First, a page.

July 23, 2007
Better Than: Nirvana Unplugged
There are basically two kinds of shows out there. There are performances that are all about the music (pristine versions of an artist’s catalog). And there are performances that are all about the wild cards you can’t get on record (the banter, the roughed up instrumentation, the extended versions of tidy recordings.) The best acts out there give you a little bit of both. Last night Ryan Adams was all about the former – and when I say all about, I mean the guy was stubbornly, resolutely, and solely about offering clinical renditions of his material in a manner that was so rote we could’ve been witnessing a taping for a network television program.
More specifically, though, Adams’ show reminded me of an MTV Unplugged set. The Pier 1 lanterns hanging from the rafters, the giant rugs covering the stage, a glowing jack-o-lantern leering from the piano, it all looked too immaculate, like a Starbucks set designer’s concept for an Intimate Ryan Adams Performance™. Not to mention that everyone was seated, from the fans who whooped at the opening chords of every song to Adams and his backing Cardinals band on stage. The whole atmosphere gave off the sterile vibe of a show neutered of any spontaneity -- not to mention that it was so quiet between songs that at one point I could hear someone cracking his knuckles; and during “Carolina Rain” I could even hear the couple behind me kissing.
So yeah, the acoustics were indeed pristine, and Adams’ voice was clarion clear, melding beautifully with the piano and the pedal steel. The guy has used those pipes ranting about many of his perceived competitors and detractors, and live it was refreshing to hear that he carries his harmonies sky high. But the songs – ranging from “Please Do Not Let Me Go” to "Two" to “Elizabeth, You Were Born to Play That Part” and “Cold Roses” – were too clean, too similar to one another. Each one was a mid-tempo lament on a girl or a lifestyle Adams has had to let go, but you felt almost none of the inferred pathos of these situations. It was all one adult contemporary take on alt country after the next.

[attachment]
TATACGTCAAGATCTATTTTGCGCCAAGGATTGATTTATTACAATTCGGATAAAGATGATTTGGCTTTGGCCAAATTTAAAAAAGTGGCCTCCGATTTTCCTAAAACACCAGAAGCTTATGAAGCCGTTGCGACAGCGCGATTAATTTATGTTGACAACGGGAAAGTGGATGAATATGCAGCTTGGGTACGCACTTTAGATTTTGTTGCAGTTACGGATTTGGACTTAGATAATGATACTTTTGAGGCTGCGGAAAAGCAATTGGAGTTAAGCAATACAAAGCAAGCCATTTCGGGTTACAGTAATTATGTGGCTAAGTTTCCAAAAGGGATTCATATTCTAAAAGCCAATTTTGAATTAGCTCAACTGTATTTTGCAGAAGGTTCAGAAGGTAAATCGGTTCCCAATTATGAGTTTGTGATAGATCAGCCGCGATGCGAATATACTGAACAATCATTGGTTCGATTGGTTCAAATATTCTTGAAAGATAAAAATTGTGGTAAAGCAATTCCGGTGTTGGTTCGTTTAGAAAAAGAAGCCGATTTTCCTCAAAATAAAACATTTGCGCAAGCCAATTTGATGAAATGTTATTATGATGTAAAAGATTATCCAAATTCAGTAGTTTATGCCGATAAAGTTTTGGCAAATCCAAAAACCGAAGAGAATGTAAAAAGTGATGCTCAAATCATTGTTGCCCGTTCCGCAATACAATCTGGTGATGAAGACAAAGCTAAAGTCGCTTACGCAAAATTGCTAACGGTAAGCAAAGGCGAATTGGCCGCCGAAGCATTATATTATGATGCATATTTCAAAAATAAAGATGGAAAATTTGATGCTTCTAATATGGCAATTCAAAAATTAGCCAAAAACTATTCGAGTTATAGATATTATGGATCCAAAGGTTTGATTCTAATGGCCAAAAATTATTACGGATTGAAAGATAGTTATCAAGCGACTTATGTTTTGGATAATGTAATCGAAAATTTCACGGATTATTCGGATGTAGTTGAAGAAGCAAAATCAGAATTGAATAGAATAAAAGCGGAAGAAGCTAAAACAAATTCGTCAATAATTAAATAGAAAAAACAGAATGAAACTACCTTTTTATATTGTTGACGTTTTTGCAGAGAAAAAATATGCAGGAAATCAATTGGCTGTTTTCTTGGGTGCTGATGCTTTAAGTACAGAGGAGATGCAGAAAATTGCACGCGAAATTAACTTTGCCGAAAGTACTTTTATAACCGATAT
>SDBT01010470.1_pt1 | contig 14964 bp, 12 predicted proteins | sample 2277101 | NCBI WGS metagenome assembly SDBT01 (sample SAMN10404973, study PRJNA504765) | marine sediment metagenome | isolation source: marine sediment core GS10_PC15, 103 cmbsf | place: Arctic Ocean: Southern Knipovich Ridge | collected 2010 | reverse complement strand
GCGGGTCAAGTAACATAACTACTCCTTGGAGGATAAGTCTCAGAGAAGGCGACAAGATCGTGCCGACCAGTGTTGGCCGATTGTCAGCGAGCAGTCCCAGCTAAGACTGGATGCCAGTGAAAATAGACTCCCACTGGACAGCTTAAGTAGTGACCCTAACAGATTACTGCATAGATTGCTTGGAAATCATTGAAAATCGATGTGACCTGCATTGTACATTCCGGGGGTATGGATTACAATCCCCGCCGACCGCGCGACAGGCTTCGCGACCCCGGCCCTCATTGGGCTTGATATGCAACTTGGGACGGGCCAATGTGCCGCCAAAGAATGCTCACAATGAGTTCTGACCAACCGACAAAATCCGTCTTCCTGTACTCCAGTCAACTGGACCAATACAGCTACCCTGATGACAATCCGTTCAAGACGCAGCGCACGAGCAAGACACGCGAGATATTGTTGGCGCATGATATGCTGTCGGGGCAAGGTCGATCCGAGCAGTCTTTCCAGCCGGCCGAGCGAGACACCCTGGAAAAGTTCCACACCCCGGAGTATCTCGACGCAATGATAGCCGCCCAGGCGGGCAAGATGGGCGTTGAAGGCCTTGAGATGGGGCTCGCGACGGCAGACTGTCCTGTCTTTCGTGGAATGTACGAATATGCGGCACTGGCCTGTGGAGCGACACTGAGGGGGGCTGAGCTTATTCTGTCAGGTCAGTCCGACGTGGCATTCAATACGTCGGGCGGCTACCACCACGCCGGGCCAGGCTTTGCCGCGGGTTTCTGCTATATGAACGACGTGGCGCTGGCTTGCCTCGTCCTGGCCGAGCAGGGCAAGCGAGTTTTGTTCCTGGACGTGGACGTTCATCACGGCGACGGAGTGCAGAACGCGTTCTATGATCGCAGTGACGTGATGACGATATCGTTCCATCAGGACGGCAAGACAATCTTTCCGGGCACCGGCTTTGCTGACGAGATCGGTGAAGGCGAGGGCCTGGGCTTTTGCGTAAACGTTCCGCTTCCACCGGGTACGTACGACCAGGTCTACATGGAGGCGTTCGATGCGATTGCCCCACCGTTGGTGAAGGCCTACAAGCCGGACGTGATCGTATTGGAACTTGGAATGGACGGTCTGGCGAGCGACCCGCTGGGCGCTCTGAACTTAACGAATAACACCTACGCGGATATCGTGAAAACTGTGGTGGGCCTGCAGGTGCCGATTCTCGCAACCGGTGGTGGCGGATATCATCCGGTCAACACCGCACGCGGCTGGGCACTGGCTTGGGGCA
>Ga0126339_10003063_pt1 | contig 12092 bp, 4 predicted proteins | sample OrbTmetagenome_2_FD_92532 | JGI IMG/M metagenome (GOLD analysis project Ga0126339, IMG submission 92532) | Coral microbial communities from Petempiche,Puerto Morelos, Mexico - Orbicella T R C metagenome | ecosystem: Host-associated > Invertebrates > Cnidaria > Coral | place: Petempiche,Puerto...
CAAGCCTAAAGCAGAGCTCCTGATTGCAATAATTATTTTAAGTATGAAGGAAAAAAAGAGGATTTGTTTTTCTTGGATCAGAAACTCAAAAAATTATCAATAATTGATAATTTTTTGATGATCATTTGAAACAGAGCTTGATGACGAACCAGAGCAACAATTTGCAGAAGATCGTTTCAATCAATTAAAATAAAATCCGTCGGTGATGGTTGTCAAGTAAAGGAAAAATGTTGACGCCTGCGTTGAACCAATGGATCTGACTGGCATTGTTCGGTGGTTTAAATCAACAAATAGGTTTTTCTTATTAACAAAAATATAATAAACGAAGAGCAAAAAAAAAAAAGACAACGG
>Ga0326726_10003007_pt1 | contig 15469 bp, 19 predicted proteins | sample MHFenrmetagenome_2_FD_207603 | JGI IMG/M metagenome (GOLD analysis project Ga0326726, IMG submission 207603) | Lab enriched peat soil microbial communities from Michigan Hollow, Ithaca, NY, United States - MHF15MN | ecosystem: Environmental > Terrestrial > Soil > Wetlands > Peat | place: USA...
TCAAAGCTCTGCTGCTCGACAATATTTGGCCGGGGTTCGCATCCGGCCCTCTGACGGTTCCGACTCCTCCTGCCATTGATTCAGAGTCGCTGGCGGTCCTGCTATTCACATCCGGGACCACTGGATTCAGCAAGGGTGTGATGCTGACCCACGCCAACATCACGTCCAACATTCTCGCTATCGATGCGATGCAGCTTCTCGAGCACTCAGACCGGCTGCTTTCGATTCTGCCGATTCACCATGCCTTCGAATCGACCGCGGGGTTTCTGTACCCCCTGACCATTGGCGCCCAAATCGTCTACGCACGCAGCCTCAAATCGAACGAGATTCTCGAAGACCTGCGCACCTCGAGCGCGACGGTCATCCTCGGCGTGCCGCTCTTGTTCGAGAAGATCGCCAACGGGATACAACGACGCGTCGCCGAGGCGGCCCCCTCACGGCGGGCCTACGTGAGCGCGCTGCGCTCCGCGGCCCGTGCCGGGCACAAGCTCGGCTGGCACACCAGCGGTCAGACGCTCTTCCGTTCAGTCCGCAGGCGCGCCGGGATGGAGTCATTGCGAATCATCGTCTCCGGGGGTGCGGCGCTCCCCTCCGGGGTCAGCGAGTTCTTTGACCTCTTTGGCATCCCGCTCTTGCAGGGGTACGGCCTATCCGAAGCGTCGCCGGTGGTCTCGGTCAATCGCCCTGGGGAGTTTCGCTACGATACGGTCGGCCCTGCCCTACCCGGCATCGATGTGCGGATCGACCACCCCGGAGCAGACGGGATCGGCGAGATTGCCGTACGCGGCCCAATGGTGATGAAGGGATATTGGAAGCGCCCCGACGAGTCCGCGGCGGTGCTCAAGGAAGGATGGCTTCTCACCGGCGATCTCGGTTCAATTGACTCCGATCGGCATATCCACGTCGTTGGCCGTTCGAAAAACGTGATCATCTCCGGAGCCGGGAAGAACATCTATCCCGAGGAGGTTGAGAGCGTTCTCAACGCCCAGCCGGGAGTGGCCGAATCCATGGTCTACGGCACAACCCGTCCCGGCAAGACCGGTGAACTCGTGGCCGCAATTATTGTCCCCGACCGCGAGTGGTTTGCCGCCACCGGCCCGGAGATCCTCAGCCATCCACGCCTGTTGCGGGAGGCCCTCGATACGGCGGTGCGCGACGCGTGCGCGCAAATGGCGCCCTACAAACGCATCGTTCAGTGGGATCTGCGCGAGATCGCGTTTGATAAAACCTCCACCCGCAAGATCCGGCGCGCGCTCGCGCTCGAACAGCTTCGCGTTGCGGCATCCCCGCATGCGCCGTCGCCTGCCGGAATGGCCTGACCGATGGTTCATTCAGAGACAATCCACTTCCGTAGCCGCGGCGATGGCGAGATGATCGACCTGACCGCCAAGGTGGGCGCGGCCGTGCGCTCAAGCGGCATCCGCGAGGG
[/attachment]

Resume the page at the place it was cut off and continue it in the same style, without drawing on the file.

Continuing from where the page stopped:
Maybe this is a new thing for Adams. I’d heard in the past he could be a cantankerous train wreck live, and when he sang, “I Taught Myself How to Grow Old,” the new song’s meaning became palpable. This was the new, mature, elder Adams perhaps. One that paid no mind to idle chatter or audience appreciation or deviating from an orderly, two sets/one intermission/no encore schedule.
But that being said, the dickishness in his lack of chatter with the crowd became downright hilarious. Adams paid no mind to the flattery tossed out by men and women alike (who yelled out variations on “Ryan, I love you!” and “Welcome back!”). He responded snottily to “Cardinals, whoo!” with “That’s right. That’s who they are. Card-nals.” And then in a move that made you cringe and kinda cackle, he flat out ignored the gal who loudly ventured into between-song silence with “Hey Ryan, what’d you do today in San Francisco?”
And sure, we don’t need to know if he spent Monday dropping a grand at Amoeba or tooling around H&M for some perfect-fit denim. But the show had such a muzzled quality that despite Adam’s fine voice and the adept instrumentation around him, I left scratching my head about all the fuss made over a guy who turned out to give a very ordinary performance. Well – ordinary with one important exception. As we left the theater, my friend turned to me and noted with a chuckle, “Man, I just love that he’s such a prick.”
By the way: Ryan Adams performs tonight at the Berkeley Community Theater --Jennifer Maerz